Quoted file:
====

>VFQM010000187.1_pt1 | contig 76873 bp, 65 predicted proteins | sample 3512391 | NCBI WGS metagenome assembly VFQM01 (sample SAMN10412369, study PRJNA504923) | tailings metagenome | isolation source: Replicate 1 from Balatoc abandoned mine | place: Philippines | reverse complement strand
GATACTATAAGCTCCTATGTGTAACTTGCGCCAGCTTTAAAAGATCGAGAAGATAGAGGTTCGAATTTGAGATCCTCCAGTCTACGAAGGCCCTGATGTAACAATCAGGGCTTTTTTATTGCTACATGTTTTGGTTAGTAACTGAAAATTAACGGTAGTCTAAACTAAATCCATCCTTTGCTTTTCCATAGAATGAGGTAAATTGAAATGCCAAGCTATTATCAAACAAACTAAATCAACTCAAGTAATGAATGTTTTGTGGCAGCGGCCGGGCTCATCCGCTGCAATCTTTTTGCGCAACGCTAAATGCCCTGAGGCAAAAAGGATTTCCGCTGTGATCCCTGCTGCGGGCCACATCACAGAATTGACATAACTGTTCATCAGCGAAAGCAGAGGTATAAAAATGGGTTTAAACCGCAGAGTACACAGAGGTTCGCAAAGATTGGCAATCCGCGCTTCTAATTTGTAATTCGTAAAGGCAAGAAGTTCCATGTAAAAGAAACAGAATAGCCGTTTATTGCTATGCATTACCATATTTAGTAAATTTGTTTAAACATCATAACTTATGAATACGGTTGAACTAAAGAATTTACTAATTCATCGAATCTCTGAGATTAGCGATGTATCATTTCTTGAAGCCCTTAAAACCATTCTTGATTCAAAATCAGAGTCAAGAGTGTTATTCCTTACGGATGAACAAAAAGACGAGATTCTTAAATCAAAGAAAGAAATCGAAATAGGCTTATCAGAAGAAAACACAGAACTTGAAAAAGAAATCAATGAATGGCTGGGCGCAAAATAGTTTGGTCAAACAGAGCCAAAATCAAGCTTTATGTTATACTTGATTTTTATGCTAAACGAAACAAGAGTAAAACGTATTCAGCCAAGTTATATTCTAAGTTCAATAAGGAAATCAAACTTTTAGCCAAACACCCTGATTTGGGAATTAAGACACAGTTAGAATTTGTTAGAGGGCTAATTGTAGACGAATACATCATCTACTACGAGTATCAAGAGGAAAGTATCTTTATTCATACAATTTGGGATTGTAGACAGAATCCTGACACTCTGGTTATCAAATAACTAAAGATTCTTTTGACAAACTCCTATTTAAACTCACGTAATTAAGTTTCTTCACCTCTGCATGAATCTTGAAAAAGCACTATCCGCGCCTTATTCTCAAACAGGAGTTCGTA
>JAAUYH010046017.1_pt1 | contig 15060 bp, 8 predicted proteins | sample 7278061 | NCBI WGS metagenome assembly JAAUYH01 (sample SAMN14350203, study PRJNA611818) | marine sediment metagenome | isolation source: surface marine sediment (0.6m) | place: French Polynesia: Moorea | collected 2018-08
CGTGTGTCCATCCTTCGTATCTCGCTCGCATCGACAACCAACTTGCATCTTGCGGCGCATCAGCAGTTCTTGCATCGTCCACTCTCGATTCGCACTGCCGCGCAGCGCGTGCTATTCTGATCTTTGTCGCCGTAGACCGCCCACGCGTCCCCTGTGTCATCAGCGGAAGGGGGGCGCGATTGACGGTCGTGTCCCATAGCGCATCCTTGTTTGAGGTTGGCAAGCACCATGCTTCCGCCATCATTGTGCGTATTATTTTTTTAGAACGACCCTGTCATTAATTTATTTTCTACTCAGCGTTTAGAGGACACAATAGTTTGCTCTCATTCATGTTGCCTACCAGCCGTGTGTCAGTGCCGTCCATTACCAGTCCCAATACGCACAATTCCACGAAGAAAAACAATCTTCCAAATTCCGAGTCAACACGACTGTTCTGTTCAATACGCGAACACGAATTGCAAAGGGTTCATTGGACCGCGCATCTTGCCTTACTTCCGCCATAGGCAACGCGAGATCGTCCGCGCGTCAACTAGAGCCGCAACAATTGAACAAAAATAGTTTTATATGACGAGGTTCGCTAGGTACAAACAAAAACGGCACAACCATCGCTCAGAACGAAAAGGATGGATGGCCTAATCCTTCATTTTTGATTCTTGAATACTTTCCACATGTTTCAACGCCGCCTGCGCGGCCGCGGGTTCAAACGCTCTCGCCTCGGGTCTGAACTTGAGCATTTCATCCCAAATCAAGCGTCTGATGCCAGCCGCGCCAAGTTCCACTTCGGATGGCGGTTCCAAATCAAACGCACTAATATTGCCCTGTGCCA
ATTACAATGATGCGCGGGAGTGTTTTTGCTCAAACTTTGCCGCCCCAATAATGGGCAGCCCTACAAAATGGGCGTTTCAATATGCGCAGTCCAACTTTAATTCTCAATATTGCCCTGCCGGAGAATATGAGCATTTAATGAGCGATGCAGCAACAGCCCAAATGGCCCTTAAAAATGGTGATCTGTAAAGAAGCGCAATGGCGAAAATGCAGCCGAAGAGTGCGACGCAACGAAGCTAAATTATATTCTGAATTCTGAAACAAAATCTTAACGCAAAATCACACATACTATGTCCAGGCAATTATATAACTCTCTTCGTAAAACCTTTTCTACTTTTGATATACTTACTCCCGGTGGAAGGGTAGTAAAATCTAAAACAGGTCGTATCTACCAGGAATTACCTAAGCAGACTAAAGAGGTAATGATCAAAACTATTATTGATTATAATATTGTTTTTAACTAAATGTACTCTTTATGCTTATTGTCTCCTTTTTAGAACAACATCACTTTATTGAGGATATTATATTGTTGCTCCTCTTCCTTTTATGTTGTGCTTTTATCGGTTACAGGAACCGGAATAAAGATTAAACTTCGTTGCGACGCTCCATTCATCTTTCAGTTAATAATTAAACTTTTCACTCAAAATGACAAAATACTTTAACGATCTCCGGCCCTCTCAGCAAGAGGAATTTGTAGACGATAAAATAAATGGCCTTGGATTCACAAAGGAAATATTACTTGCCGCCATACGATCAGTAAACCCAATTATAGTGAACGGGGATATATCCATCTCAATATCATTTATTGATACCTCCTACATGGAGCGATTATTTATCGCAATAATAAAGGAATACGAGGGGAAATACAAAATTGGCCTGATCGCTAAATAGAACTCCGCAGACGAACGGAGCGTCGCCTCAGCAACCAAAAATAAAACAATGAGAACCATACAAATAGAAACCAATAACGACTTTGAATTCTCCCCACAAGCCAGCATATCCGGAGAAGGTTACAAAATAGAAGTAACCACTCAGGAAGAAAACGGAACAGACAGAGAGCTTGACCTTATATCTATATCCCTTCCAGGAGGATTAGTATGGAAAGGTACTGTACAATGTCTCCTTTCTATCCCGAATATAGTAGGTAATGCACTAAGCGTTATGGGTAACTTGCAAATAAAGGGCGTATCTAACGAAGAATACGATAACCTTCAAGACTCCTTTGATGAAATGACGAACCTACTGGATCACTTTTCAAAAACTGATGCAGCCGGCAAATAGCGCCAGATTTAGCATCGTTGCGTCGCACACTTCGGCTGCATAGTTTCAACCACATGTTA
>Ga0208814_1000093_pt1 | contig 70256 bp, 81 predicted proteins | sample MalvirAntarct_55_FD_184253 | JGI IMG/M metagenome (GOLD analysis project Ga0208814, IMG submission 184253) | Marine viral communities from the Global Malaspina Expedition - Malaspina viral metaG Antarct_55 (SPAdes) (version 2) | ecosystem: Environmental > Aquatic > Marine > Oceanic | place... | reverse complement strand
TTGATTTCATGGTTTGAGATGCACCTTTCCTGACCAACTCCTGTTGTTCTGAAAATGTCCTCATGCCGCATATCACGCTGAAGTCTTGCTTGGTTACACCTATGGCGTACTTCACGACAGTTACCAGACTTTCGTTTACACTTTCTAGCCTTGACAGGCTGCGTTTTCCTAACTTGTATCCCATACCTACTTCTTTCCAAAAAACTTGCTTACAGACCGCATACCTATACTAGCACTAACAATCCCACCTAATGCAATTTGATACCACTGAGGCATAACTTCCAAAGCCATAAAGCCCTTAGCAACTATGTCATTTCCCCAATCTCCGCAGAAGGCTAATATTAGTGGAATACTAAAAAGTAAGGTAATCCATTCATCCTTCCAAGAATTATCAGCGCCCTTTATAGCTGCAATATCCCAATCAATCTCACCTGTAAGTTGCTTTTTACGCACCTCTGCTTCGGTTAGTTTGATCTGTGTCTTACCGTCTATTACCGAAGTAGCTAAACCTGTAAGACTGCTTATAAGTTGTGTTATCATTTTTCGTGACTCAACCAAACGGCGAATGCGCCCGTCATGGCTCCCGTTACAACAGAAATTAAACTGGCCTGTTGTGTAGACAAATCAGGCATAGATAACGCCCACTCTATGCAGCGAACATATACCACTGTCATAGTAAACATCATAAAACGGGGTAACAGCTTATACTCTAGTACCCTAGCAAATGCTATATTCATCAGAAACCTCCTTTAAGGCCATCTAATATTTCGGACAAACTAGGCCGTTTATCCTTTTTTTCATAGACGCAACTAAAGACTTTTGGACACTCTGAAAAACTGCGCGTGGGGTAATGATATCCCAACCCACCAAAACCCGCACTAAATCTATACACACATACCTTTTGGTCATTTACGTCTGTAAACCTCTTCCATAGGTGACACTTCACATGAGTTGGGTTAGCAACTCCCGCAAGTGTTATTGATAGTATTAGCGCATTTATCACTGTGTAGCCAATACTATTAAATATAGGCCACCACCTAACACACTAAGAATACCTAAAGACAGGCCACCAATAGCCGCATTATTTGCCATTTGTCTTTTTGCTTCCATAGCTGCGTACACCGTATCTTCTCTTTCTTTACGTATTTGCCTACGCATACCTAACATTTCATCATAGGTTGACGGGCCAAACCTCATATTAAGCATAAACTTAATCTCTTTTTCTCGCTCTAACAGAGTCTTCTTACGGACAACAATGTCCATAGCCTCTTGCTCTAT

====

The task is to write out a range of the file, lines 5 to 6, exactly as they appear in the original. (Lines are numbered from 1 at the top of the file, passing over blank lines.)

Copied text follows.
ATTACAATGATGCGCGGGAGTGTTTTTGCTCAAACTTTGCCGCCCCAATAATGGGCAGCCCTACAAAATGGGCGTTTCAATATGCGCAGTCCAACTTTAATTCTCAATATTGCCCTGCCGGAGAATATGAGCATTTAATGAGCGATGCAGCAACAGCCCAAATGGCCCTTAAAAATGGTGATCTGTAAAGAAGCGCAATGGCGAAAATGCAGCCGAAGAGTGCGACGCAACGAAGCTAAATTATATTCTGAATTCTGAAACAAAATCTTAACGCAAAATCACACATACTATGTCCAGGCAATTATATAACTCTCTTCGTAAAACCTTTTCTACTTTTGATATACTTACTCCCGGTGGAAGGGTAGTAAAATCTAAAACAGGTCGTATCTACCAGGAATTACCTAAGCAGACTAAAGAGGTAATGATCAAAACTATTATTGATTATAATATTGTTTTTAACTAAATGTACTCTTTATGCTTATTGTCTCCTTTTTAGAACAACATCACTTTATTGAGGATATTATATTGTTGCTCCTCTTCCTTTTATGTTGTGCTTTTATCGGTTACAGGAACCGGAATAAAGATTAAACTTCGTTGCGACGCTCCATTCATCTTTCAGTTAATAATTAAACTTTTCACTCAAAATGACAAAATACTTTAACGATCTCCGGCCCTCTCAGCAAGAGGAATTTGTAGACGATAAAATAAATGGCCTTGGATTCACAAAGGAAATATTACTTGCCGCCATACGATCAGTAAACCCAATTATAGTGAACGGGGATATATCCATCTCAATATCATTTATTGATACCTCCTACATGGAGCGATTATTTATCGCAATAATAAAGGAATACGAGGGGAAATACAAAATTGGCCTGATCGCTAAATAGAACTCCGCAGACGAACGGAGCGTCGCCTCAGCAACCAAAAATAAAACAATGAGAACCATACAAATAGAAACCAATAACGACTTTGAATTCTCCCCACAAGCCAGCATATCCGGAGAAGGTTACAAAATAGAAGTAACCACTCAGGAAGAAAACGGAACAGACAGAGAGCTTGACCTTATATCTATATCCCTTCCAGGAGGATTAGTATGGAAAGGTACTGTACAATGTCTCCTTTCTATCCCGAATATAGTAGGTAATGCACTAAGCGTTATGGGTAACTTGCAAATAAAGGGCGTATCTAACGAAGAATACGATAACCTTCAAGACTCCTTTGATGAAATGACGAACCTACTGGATCACTTTTCAAAAACTGATGCAGCCGGCAAATAGCGCCAGATTTAGCATCGTTGCGTCGCACACTTCGGCTGCATAGTTTCAACCACATGTTA
>Ga0208814_1000093_pt1 | contig 70256 bp, 81 predicted proteins | sample MalvirAntarct_55_FD_184253 | JGI IMG/M metagenome (GOLD analysis project Ga0208814, IMG submission 184253) | Marine viral communities from the Global Malaspina Expedition - Malaspina viral metaG Antarct_55 (SPAdes) (version 2) | ecosystem: Environmental > Aquatic > Marine > Oceanic | place... | reverse complement strand